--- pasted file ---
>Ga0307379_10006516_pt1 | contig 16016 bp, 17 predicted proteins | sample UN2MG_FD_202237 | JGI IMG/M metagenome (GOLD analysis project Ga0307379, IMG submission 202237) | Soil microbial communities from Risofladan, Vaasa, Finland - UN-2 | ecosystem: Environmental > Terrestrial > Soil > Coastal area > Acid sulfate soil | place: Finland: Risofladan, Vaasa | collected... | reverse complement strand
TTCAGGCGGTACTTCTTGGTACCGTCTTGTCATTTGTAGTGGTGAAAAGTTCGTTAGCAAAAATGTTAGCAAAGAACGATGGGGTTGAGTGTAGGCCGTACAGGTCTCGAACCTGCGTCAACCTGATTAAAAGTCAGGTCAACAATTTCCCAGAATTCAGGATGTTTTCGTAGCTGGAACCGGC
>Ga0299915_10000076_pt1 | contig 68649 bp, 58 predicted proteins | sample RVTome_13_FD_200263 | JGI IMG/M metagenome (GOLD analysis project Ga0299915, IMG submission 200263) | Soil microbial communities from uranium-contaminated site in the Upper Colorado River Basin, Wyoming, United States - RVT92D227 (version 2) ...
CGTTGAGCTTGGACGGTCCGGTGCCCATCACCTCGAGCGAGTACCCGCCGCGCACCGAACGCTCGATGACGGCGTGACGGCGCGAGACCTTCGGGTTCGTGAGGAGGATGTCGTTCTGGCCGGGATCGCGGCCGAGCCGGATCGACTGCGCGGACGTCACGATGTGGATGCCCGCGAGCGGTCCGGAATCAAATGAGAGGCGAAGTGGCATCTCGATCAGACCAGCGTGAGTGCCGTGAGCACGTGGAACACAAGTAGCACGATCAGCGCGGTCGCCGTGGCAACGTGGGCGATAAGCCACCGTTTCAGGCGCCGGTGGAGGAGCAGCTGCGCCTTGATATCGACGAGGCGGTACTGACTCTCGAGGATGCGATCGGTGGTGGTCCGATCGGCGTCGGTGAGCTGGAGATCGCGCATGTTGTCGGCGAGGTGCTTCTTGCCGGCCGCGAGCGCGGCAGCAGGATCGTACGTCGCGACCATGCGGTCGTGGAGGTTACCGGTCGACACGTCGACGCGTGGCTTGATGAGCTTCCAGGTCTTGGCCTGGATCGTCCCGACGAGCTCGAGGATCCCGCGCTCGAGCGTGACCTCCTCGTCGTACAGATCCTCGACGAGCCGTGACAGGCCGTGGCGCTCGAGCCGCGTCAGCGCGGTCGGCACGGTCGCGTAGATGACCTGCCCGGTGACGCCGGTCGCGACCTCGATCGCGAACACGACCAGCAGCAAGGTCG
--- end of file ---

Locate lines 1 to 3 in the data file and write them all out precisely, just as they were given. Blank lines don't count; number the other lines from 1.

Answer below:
>Ga0307379_10006516_pt1 | contig 16016 bp, 17 predicted proteins | sample UN2MG_FD_202237 | JGI IMG/M metagenome (GOLD analysis project Ga0307379, IMG submission 202237) | Soil microbial communities from Risofladan, Vaasa, Finland - UN-2 | ecosystem: Environmental > Terrestrial > Soil > Coastal area > Acid sulfate soil | place: Finland: Risofladan, Vaasa | collected... | reverse complement strand
TTCAGGCGGTACTTCTTGGTACCGTCTTGTCATTTGTAGTGGTGAAAAGTTCGTTAGCAAAAATGTTAGCAAAGAACGATGGGGTTGAGTGTAGGCCGTACAGGTCTCGAACCTGCGTCAACCTGATTAAAAGTCAGGTCAACAATTTCCCAGAATTCAGGATGTTTTCGTAGCTGGAACCGGC
>Ga0299915_10000076_pt1 | contig 68649 bp, 58 predicted proteins | sample RVTome_13_FD_200263 | JGI IMG/M metagenome (GOLD analysis project Ga0299915, IMG submission 200263) | Soil microbial communities from uranium-contaminated site in the Upper Colorado River Basin, Wyoming, United States - RVT92D227 (version 2) ...